Game retailer GameStop is handing out $50 gift cards as an apology to gamers who bought PC copies of Deus Ex: Human Revolution after the retailer pulled coupons from the boxes for free versions of the game from cloud gaming service OnLive.
Gamers who bought those copies of Deus Ex: Human Revolution will receive a $50 gift card from GameStop and a two-for-one deal on used games as part of the arrangement. The retailer is backpedaling after saying it did not want to promote competition from OnLive, since the company is reportedly testing its own game streaming service. The Federal Trade Commission did not comment on whether the practice was anti-competitive when contacted by VentureBeat.
GameStop officials told VentureBeat that Square Enix, the publisher behind Deus Ex: Human Revolution, pre-packaged the coupon without informing GameStop — prompting GameStop to pull the coupons out of the game packages. The brick-and-mortar game retailer instructed its employees to open copies of the game and remove the code. Gamers who purchased a PC version of the game were originally treated to a free copy of the game on OnLive, which runs games on powerful remote servers.
“We pulled the coupons because, like all retailers, we prefer not to promote our competitors and their competing offerings and services in our stores,” a GameStop spokesperson told VentureBeat. “Unfortunately, the coupon was packed without our prior knowledge.”
OnLive runs games on powerful remote servers and streams the games like a YouTube video to a web browser. The service can run triple-A titles like Assassin’s Creed: Brotherhood on computers and even tablets that don’t have a lot of processing power. Deus Ex: Human Revolution is one of the first few high-profile titles to launch simultaneously on OnLive and PC and gaming consoles like the Xbox 360.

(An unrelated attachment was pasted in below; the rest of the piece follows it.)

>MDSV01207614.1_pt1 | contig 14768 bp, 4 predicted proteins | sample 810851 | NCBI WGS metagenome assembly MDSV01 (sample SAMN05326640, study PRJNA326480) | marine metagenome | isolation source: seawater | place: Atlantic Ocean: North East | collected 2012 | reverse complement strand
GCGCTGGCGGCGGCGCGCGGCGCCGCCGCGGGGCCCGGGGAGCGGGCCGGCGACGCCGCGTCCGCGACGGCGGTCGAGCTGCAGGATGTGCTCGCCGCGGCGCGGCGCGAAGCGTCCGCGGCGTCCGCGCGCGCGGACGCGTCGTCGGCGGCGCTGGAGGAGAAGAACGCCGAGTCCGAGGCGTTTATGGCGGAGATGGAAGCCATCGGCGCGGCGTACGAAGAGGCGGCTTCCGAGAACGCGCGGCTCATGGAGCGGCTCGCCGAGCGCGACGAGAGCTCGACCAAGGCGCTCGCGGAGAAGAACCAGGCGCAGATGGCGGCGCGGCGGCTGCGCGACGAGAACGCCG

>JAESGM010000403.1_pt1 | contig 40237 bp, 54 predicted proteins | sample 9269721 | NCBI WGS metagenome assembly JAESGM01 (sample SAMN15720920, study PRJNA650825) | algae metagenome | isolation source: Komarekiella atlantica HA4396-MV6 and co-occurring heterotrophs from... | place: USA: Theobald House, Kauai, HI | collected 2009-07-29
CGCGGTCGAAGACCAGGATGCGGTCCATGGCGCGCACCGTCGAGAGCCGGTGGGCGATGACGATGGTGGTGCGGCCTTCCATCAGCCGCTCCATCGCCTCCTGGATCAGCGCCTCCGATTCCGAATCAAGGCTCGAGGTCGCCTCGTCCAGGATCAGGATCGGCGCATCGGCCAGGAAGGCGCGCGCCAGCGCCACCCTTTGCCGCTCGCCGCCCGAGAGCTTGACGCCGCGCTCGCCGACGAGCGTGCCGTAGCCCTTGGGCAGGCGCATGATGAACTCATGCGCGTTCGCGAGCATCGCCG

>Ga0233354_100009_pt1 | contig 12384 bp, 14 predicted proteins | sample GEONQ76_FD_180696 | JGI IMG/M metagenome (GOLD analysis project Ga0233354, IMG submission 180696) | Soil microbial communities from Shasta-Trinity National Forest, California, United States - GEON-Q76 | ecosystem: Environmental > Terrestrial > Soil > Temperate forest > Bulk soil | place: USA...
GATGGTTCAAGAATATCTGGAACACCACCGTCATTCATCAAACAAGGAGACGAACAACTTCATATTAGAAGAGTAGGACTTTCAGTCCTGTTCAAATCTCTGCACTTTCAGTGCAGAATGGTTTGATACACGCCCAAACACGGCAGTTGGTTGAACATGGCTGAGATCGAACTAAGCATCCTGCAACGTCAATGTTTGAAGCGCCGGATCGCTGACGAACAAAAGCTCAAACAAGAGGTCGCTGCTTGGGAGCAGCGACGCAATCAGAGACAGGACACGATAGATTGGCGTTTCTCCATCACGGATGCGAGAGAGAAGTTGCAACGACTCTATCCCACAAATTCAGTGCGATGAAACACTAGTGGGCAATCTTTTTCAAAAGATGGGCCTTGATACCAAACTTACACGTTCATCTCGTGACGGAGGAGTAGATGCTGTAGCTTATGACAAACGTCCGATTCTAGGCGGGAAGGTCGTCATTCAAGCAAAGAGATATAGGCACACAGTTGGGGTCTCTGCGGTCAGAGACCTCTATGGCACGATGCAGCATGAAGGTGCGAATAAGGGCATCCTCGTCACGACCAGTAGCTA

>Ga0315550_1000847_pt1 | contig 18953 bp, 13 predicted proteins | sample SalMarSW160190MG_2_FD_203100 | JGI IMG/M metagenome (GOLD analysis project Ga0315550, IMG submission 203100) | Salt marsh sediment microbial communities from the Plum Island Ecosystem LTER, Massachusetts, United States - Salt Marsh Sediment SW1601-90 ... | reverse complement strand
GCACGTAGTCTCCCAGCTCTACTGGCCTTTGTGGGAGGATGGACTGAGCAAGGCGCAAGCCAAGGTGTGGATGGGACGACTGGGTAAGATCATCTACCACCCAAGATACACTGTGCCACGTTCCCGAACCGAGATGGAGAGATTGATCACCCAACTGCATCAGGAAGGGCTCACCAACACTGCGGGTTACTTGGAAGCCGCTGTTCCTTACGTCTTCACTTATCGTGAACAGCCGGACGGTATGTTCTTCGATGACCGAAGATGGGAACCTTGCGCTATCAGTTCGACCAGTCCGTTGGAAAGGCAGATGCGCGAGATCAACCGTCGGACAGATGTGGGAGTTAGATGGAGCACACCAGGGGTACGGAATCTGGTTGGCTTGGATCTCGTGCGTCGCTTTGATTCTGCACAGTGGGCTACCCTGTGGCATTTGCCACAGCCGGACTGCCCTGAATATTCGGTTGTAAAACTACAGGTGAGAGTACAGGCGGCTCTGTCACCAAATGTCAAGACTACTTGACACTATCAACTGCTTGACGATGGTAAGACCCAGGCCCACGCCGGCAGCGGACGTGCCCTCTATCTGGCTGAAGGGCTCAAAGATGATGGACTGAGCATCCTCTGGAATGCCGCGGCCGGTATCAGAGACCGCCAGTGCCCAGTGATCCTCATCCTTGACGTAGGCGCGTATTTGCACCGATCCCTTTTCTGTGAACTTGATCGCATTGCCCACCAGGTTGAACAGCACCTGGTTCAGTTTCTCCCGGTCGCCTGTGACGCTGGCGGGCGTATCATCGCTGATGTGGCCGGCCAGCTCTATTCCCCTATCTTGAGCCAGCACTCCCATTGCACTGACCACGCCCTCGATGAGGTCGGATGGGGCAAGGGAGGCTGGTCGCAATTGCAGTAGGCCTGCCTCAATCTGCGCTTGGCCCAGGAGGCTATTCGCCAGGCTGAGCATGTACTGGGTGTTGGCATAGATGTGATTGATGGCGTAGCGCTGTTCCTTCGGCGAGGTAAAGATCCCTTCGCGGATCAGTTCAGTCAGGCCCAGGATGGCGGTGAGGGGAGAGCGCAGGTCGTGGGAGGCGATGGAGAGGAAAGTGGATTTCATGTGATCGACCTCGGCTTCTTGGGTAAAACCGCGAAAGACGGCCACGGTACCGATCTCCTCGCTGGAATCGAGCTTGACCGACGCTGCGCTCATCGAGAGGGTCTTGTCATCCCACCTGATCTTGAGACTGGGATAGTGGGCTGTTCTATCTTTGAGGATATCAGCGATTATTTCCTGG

“We were part of their overall campaign, they have a long manufacturing cycle,” OnLive chief executive Steve Perlman told VentureBeat. “It’s the beginning of a trend — we have had some deals with indie downloads like the Humble Indie Bundle, we’re doing distribution inside the box.”
GameStop still relies on sales of physical copies of games and a large part of its revenue comes from buying and selling used physical copies of games. The company is facing stiff competition from digital distribution services like Steam and streaming services like Gaikai and OnLive.
Meanwhile, OnLive has deals with a number of other upcoming triple-A titles like THQ’s upcoming Space Marine and Saints Row: The Third, along with Batman: Arkham City, a sequel to the smash hit Batman: Arkham Asylum. The company will soon run those same high-end triple-A titles on tablet computers, mobile devices like the iPad and devices running Google’s mobile operating system Android.
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